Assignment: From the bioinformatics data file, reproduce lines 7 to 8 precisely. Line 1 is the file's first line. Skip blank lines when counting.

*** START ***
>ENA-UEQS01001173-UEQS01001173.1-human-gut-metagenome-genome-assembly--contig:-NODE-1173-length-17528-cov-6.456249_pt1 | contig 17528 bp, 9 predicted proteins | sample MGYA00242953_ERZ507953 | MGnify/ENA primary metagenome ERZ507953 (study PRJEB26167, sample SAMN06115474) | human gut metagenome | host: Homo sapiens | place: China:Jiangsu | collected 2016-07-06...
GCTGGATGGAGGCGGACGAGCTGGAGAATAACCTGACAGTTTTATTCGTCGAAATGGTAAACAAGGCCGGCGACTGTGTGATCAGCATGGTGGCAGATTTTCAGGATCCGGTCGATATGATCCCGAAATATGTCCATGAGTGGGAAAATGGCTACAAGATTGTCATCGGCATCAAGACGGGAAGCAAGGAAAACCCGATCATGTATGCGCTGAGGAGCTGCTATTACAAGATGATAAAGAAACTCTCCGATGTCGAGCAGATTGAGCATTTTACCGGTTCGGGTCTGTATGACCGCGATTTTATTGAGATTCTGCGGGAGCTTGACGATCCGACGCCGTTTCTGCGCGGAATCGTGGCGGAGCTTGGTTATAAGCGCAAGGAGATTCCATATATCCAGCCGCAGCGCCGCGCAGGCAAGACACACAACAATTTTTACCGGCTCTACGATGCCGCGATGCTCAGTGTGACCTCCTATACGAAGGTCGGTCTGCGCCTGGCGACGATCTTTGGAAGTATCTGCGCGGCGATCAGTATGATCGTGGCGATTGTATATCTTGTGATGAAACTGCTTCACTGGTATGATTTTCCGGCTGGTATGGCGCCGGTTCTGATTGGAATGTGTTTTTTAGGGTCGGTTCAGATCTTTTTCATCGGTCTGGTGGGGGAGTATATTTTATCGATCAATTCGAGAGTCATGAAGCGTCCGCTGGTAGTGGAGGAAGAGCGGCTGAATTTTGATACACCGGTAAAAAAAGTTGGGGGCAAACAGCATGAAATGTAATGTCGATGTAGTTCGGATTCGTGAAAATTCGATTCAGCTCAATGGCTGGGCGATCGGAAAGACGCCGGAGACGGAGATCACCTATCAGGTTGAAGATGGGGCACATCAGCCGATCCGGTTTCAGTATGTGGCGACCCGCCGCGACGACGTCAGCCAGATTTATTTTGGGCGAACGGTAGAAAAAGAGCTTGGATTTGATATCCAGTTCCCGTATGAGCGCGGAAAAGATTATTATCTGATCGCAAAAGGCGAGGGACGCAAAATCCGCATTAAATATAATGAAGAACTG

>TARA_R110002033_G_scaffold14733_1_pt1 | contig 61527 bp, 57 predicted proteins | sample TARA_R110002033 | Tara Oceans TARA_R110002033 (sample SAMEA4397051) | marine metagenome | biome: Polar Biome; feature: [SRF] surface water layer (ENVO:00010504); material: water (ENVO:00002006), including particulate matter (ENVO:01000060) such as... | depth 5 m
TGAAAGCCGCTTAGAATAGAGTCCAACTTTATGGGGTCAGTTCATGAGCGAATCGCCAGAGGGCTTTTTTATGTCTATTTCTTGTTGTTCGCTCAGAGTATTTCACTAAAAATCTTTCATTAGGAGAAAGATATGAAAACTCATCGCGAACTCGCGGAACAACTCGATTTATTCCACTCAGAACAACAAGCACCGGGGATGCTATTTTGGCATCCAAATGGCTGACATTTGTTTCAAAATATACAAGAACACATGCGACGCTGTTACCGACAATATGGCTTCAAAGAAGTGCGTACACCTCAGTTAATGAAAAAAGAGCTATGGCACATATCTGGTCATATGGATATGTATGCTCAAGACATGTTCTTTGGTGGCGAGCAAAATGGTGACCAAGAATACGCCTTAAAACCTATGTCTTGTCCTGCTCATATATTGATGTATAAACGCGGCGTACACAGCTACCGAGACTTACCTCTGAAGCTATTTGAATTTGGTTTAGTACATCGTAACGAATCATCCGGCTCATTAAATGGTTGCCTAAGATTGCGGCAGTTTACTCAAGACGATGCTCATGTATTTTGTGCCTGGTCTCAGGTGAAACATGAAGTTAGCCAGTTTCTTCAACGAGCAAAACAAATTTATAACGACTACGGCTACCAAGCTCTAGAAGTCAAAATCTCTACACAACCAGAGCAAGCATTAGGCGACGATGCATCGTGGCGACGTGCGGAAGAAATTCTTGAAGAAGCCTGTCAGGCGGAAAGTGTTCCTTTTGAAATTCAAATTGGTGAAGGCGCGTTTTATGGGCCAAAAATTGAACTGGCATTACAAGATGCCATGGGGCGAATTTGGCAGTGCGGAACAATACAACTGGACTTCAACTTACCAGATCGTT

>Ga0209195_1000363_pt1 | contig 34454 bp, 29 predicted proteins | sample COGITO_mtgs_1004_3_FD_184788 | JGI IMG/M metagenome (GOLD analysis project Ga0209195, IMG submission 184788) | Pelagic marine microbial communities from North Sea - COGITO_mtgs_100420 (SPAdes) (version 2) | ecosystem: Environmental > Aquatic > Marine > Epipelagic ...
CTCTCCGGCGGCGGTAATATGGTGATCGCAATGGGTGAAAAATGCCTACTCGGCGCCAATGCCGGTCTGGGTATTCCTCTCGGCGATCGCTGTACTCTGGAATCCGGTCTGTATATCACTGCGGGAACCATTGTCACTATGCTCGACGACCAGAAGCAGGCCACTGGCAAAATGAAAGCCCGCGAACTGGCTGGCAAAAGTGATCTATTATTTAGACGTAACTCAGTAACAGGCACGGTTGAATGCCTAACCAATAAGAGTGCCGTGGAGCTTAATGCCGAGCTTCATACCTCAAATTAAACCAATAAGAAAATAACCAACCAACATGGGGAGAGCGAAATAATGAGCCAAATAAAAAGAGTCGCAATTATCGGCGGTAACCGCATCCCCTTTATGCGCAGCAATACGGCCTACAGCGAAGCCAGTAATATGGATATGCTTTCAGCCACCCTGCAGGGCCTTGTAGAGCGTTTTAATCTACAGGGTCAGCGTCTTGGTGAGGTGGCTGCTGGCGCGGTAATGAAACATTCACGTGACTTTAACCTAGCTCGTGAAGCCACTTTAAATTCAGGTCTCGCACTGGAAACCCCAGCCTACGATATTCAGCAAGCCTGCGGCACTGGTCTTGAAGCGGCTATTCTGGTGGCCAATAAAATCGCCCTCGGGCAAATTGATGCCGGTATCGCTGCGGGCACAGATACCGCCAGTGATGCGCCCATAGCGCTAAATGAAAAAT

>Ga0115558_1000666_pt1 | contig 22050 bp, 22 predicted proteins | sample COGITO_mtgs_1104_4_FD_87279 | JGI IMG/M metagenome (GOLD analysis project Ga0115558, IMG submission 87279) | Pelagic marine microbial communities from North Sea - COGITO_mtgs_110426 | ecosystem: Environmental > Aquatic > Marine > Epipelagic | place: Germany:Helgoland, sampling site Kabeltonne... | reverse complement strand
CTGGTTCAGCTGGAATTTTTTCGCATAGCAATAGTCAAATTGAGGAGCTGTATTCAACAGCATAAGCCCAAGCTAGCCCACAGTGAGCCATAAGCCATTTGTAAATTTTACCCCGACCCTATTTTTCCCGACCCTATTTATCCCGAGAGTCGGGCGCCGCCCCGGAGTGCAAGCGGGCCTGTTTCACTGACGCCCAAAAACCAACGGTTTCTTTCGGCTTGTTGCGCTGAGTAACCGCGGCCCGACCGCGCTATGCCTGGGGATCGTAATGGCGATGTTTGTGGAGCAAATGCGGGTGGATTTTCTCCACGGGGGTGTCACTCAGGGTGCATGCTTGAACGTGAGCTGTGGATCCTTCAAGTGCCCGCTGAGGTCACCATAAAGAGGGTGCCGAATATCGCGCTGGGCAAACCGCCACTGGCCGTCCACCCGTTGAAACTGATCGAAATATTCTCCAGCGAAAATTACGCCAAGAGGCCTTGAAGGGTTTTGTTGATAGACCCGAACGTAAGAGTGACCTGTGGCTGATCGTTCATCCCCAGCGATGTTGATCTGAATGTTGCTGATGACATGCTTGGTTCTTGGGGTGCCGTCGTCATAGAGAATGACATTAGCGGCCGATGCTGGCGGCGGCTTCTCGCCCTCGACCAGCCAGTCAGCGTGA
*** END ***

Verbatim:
>Ga0115558_1000666_pt1 | contig 22050 bp, 22 predicted proteins | sample COGITO_mtgs_1104_4_FD_87279 | JGI IMG/M metagenome (GOLD analysis project Ga0115558, IMG submission 87279) | Pelagic marine microbial communities from North Sea - COGITO_mtgs_110426 | ecosystem: Environmental > Aquatic > Marine > Epipelagic | place: Germany:Helgoland, sampling site Kabeltonne... | reverse complement strand
CTGGTTCAGCTGGAATTTTTTCGCATAGCAATAGTCAAATTGAGGAGCTGTATTCAACAGCATAAGCCCAAGCTAGCCCACAGTGAGCCATAAGCCATTTGTAAATTTTACCCCGACCCTATTTTTCCCGACCCTATTTATCCCGAGAGTCGGGCGCCGCCCCGGAGTGCAAGCGGGCCTGTTTCACTGACGCCCAAAAACCAACGGTTTCTTTCGGCTTGTTGCGCTGAGTAACCGCGGCCCGACCGCGCTATGCCTGGGGATCGTAATGGCGATGTTTGTGGAGCAAATGCGGGTGGATTTTCTCCACGGGGGTGTCACTCAGGGTGCATGCTTGAACGTGAGCTGTGGATCCTTCAAGTGCCCGCTGAGGTCACCATAAAGAGGGTGCCGAATATCGCGCTGGGCAAACCGCCACTGGCCGTCCACCCGTTGAAACTGATCGAAATATTCTCCAGCGAAAATTACGCCAAGAGGCCTTGAAGGGTTTTGTTGATAGACCCGAACGTAAGAGTGACCTGTGGCTGATCGTTCATCCCCAGCGATGTTGATCTGAATGTTGCTGATGACATGCTTGGTTCTTGGGGTGCCGTCGTCATAGAGAATGACATTAGCGGCCGATGCTGGCGGCGGCTTCTCGCCCTCGACCAGCCAGTCAGCGTGA